Swallows v. LaneyAnnotate this Case
691 P.2d 874 (1984)
102 N.M. 81
A. Daniel SWALLOWS, Plaintiff-Appellant and Cross-Appellee, v. Ted D. LANEY and Birka Laney, his wife, Defendants-Appellees and Cross-Appellants.
Supreme Court of New Mexico.
November 13, 1984.
Rehearing Denied December 13, 1984.
*875 J. Wayne Woodbury, Silver City, for plaintiff-appellant and cross-appellee.
Thomas G. Fitch, Socorro, for defendants-appellees and cross-appellants.OPINION
FEDERICI, Chief Justice.
A. Daniel Swallows (Swallows) brought this action against Ted and Birka Laney (Laneys) in the District Court of Catron County alleging breach of contract for the sale of land. The district court ruled in favor of the Laneys, and Swallows appeals. This case involves an important question of first impression in New Mexico: whether a fiduciary relationship between a real estate broker or salesperson and his principal may continue to exist under certain circumstances after the expiration of a written listing agreement.
The Laneys entered into two exclusive right-to-sell listing agreements with Western Farm Management Company for the sale of three tracts of land in Catron County. These three tracts consisted of a 7-acre parcel of land with a home and water rights, a 19-acre parcel of vacant land, and a 48.6-acre parcel of land with water rights. The 48.6-acre parcel is the subject matter of this suit. Swallows was the real estate salesman who arranged the listings. He was unable to sell any of the tracts prior to the termination date of the written listing agreements on October 15, 1980.
*876 In early February 1981, Swallows and the Laneys entered into negotiations concerning the possible purchase by Swallows of the 48.6-acre parcel. On April 1, 1981, Swallows prepared, signed and mailed a purchase agreement to the Laneys in Ava, Missouri, where the Laneys resided. On April 13, 1981, the Laneys executed the agreement which provided for a purchase price of $72,500 and a closing date of April 30, 1981. Swallows and the Laneys orally agreed to postpone the closing date until May 26, 1981. The Laneys arrived in Reserve, New Mexico on May 23, 1981, to close the sale, but were unable to meet with Swallows until the evening of May 26, 1981, at which time they learned that Swallows was not prepared to close the transaction. The Laneys advised Swallows that they were unwilling to postpone further the closing date or engage in any more negotiations concerning the transaction. They returned to Swallows his earnest money of $100. The Laneys rejected any attempt by Swallows to perform under the contract after the May 26, 1981 closing date. Consequently, Swallows brought this suit for breach of contract.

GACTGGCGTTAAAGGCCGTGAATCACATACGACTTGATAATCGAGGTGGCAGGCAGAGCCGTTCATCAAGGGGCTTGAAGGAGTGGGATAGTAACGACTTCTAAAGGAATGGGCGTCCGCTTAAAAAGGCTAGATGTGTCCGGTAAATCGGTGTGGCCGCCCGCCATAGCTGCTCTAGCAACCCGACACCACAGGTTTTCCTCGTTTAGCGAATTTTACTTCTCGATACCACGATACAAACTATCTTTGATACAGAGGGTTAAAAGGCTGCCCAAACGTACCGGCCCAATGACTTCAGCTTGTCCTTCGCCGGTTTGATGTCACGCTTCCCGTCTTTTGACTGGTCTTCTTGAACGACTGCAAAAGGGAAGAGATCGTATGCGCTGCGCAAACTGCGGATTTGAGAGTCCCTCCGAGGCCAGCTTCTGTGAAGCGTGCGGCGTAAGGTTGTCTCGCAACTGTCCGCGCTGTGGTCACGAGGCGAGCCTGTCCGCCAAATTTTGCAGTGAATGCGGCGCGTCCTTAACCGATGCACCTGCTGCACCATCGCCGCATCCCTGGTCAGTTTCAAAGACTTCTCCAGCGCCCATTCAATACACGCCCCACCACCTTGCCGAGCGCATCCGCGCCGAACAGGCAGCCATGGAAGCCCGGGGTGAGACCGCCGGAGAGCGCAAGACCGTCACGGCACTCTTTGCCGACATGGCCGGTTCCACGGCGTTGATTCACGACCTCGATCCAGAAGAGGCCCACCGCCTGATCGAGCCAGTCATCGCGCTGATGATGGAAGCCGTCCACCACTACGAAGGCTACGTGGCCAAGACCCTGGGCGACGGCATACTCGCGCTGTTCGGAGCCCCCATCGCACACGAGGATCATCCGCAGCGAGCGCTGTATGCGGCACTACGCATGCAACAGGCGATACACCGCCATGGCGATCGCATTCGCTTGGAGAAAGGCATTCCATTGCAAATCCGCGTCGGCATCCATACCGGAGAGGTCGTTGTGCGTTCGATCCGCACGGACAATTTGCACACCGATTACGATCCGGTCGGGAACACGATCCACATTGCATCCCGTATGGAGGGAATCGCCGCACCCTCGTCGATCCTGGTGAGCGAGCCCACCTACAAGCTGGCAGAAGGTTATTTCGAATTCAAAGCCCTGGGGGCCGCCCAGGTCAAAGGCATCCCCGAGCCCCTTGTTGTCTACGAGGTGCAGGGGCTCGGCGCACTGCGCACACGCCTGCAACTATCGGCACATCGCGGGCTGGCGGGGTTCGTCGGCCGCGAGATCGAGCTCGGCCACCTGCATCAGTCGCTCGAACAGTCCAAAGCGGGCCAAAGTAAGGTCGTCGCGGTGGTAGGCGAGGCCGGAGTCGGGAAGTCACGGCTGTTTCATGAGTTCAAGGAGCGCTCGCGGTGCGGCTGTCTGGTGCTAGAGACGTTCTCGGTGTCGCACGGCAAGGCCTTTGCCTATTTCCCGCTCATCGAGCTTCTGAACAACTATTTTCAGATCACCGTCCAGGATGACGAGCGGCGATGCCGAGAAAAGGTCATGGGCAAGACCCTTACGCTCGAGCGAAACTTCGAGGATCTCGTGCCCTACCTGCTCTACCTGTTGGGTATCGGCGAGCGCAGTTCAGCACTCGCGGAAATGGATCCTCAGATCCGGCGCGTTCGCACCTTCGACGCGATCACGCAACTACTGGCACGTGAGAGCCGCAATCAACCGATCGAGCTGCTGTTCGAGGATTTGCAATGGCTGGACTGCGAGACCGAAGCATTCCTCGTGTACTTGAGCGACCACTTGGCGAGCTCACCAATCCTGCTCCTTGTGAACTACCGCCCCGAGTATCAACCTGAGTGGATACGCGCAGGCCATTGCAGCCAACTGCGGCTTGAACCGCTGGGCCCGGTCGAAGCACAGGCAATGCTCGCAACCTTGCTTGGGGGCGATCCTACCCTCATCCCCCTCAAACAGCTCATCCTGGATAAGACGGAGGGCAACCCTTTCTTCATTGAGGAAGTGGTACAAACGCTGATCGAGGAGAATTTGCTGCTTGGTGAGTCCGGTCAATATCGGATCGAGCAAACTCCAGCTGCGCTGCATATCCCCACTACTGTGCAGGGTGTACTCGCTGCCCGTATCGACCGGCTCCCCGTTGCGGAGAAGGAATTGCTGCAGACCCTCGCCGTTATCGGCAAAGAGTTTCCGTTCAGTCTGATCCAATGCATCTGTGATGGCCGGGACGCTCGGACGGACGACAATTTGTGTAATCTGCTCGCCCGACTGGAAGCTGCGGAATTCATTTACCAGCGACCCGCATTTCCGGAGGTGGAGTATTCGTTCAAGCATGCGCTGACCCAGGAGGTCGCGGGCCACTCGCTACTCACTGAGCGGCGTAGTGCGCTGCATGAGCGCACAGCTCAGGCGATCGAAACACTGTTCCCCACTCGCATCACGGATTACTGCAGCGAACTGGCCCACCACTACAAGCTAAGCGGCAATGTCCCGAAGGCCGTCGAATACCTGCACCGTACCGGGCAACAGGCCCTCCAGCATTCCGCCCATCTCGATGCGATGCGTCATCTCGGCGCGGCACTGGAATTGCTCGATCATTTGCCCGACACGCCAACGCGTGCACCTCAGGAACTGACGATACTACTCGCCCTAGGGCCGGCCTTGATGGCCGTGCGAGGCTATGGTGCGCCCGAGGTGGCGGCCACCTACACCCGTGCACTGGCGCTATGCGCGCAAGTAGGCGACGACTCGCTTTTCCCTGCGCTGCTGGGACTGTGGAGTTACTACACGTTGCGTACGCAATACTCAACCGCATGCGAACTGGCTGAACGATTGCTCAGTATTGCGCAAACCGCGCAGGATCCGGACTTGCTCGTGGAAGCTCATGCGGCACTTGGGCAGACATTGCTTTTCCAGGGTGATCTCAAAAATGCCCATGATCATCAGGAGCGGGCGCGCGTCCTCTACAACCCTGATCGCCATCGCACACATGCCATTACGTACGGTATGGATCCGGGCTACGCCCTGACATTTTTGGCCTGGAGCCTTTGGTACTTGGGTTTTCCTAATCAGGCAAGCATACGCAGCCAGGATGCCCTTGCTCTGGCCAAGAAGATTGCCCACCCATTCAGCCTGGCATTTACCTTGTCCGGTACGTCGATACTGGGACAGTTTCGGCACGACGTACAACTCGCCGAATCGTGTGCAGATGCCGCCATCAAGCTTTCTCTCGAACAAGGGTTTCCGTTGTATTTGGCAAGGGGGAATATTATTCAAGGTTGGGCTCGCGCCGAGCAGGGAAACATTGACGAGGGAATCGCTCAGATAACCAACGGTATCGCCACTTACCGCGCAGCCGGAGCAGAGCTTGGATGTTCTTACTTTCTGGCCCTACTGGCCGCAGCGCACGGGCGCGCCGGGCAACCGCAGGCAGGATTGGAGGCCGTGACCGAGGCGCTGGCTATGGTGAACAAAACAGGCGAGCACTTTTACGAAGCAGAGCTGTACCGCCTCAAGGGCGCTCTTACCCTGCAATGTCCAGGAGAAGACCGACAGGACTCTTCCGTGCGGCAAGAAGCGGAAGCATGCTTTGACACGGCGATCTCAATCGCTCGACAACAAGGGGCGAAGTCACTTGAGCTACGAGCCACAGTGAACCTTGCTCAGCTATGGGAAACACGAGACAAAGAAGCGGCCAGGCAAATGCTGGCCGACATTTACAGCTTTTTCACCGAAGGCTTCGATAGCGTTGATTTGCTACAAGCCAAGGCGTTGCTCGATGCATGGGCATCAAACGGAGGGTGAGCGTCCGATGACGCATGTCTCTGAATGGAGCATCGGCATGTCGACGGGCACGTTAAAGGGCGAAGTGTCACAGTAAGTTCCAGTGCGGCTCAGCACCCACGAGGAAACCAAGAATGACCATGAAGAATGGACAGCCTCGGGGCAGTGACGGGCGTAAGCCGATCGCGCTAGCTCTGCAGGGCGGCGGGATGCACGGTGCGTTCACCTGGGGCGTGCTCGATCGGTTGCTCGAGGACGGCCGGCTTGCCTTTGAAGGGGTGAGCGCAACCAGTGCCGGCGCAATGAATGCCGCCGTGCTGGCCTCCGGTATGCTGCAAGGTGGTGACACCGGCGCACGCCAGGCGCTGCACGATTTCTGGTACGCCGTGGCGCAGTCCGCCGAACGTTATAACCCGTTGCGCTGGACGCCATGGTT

The district court found for the Laneys on two separate grounds. First, it held that Swallows had breached his fiduciary duty toward the Laneys and that as a result, the purchase agreement was null and void as a matter of public policy. Second, the district court found that Swallows had failed to close the transaction in a timely manner so that the purchase agreement expired by its own terms. It held, therefore, that Swallows had no right to seek performance from the Laneys after the expiration of the contract. We agree with the district court on both points.
Swallows first contends that the district court erred in finding that a fiduciary relationship existed between him and the Laneys at the time of the negotiation and execution of the land sales contract for the 48.6-acre parcel because the listing on the property had expired at this time. We disagree.
An owner-broker relationship is clearly established during the term of a listing agreement. Talley v. Security Service Corp., 99 N.M. 702, 663 P.2d 361 (1983). It is well-established in New Mexico law that a real estate agent stands in a fiduciary relationship with his principal and must reveal all facts within his knowledge which might affect his principal's decisions, rights and interests. Poorbaugh v. Mullen, 99 N.M. 11, 653 P.2d 511 (Ct.App.), cert. denied, 99 N.M. 47, 653 P.2d 878 (1982); Master Builders, Inc. v. Cabbell, 95 N.M. 371, 622 P.2d 276 (Ct.App. 1980), cert. denied, 95 N.M. 426, 622 P.2d 1046 (1981). As a fiduciary, a broker or salesperson holds a position of great trust and confidence and must act in utmost good faith. Amato v. Rathbun Realty, Inc., 98 N.M. 231, 647 P.2d 433 (Ct.App. 1982).